BUBBA HO-TEP UK Blu-ray Review
Based on the short story by Joe R. Lansdale, Bubba Ho-Tep sees an infirm and regretful Elvis (Bruce Campbell) festering in The Shadey Rest Retirement Home, Texas. With an unspecified growth on his pecker, and a distinct lack of dignity things aren't looking up for the King. His only company comes in the form of former US president John F. Kennedy (Ossie Davis) who, contrary to popular wisdom, did in fact dodge his assassin's bullet all those years ago. In the fallout his skin was died black and mysterious forces at the White House messed with his head. Kennedy also has a theory on why so many old folk are turning up dead in the home, and it's not due to old age. An Egyptian mummy is on the loose, stealing the souls of fellow residents. Elvis decides enough is enough and it's time for one last adventure...
A leftfield fantasy on the face of it, Bubba Ho-Tep is actually a highly evocative musing on lost youth, and the regrets that come with age. That may sound like an overstatement, but listening to Campbell's faded star reminisce on past glories as he shuffles about a grim nursing home wondering where it all went wrong is genuinely heartbreaking. Of course, elderly men taking one last chance to make things right is a familiar story, tackled in everything from The Straight Story to Venus, but never with such a unique execution. Campbell gives a rare performance of previously unseen depth, instilling his Elvis with a healthy dose of humour without ever becoming a joke. There are as many laugh out loud moments as ones that'll bring a tear to your eye. Since Campbell's stardom peaked with Army Of Darkness, he's brought a tremendous weight of expectation with him, and Coscarelli wisely appeases the fans with a brief but thoroughly entertaining 'Elvis versus giant cockroach' battle, before letting that particular impulse lie.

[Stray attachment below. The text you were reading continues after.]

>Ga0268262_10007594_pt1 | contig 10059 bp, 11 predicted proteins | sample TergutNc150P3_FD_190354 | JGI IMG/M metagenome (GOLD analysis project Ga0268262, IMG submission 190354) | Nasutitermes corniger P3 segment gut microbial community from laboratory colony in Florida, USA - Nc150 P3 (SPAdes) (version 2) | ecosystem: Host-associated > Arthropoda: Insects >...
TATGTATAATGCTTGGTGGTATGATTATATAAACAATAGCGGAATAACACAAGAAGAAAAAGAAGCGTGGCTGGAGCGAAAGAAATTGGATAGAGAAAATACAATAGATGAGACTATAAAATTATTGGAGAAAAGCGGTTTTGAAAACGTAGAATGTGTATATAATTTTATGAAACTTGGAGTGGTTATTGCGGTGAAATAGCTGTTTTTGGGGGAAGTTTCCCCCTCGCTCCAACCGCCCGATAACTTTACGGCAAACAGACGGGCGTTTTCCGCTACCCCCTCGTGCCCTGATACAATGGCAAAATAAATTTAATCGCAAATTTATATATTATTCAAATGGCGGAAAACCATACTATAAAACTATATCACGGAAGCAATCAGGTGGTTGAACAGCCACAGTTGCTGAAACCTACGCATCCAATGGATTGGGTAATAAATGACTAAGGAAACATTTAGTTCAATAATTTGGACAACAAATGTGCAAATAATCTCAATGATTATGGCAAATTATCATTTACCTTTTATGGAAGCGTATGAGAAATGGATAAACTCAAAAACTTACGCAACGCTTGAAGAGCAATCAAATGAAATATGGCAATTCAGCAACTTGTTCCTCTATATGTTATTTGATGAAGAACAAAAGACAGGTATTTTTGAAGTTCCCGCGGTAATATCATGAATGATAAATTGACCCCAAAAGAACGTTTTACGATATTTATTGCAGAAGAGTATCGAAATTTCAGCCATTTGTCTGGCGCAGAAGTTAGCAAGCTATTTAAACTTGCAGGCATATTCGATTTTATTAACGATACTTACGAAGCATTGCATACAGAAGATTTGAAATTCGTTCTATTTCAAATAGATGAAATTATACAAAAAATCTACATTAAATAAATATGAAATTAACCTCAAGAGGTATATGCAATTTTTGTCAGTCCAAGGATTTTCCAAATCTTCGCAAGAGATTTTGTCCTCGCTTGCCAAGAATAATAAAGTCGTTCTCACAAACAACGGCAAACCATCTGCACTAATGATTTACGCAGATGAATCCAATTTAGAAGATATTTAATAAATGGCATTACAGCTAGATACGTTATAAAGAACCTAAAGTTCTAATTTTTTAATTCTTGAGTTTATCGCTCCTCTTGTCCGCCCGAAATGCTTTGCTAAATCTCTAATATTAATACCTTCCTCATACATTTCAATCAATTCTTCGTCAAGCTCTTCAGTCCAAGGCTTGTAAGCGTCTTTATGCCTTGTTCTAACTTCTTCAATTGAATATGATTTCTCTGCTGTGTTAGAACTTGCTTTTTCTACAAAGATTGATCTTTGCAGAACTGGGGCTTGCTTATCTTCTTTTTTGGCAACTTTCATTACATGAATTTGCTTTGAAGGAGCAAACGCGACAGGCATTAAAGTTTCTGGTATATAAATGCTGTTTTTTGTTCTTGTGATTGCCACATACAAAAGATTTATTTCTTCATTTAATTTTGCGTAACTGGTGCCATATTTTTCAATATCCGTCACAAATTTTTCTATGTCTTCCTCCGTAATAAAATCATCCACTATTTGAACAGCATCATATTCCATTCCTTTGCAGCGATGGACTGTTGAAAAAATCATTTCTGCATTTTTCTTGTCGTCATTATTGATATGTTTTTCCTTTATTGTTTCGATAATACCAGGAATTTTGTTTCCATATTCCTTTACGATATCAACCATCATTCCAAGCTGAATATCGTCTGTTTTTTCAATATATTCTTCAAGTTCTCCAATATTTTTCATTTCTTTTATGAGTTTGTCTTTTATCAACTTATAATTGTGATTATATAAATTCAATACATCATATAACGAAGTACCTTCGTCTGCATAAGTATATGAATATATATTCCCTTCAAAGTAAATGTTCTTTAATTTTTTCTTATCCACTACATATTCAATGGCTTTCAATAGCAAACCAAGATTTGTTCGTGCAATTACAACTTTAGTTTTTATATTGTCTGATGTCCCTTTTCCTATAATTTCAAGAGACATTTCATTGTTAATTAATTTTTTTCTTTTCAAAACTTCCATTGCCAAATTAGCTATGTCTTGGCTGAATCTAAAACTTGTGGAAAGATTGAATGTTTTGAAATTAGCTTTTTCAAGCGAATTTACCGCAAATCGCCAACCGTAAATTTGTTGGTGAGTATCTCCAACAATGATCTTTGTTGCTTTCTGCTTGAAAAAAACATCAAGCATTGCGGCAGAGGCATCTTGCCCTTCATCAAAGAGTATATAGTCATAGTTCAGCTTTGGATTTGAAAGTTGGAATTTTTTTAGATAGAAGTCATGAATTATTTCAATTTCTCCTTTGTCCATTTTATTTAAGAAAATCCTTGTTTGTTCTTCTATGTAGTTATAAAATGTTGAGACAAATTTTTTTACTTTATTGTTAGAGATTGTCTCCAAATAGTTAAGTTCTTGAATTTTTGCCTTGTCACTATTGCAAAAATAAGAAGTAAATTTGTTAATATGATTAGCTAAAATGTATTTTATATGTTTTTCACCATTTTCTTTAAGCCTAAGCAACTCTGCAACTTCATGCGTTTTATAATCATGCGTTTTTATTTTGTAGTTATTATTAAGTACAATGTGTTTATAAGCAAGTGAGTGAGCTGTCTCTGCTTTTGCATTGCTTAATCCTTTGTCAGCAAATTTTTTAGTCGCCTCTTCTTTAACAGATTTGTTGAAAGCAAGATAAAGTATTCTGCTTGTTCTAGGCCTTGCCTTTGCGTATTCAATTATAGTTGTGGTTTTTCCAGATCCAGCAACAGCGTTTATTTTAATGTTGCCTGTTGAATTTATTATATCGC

In many ways Bubba Ho-Tep was a perfect storm, originating in an inventive and offbeat short story that most would've run a mile from (and the studios did just that) but Coscarelli, Campbell, Davis and Brian Tyler's emotive score all combine to magical effect. It's not just a touching genre film, but one of the most affecting pieces of cinema in the past decade. A modern classic, with limitless re-watch potential.
The transfer is a mixed bag. Some scenes have considerable grain, and whilst the detail on show is a vast improvement over the DVD there's a downside in how that shows up Campbell's heavy age make-up. Previously hidden under a lower res image and duller transfer, it's now on full show with less than convincing results. That said the overall low-budget feel means it doesn't detract too much and you'll quickly just live with it.
The sound is better with 5.1 and DTS tracks clear and sonorous.
The extras are all ported directly from the SE DVD so nothing new there, though they're still nice to have and do provide some worthwhile insight.
Bubba Ho-Tep is out on UK Blu-ray from 12th July 2010 through Anchor Bay Entertainment.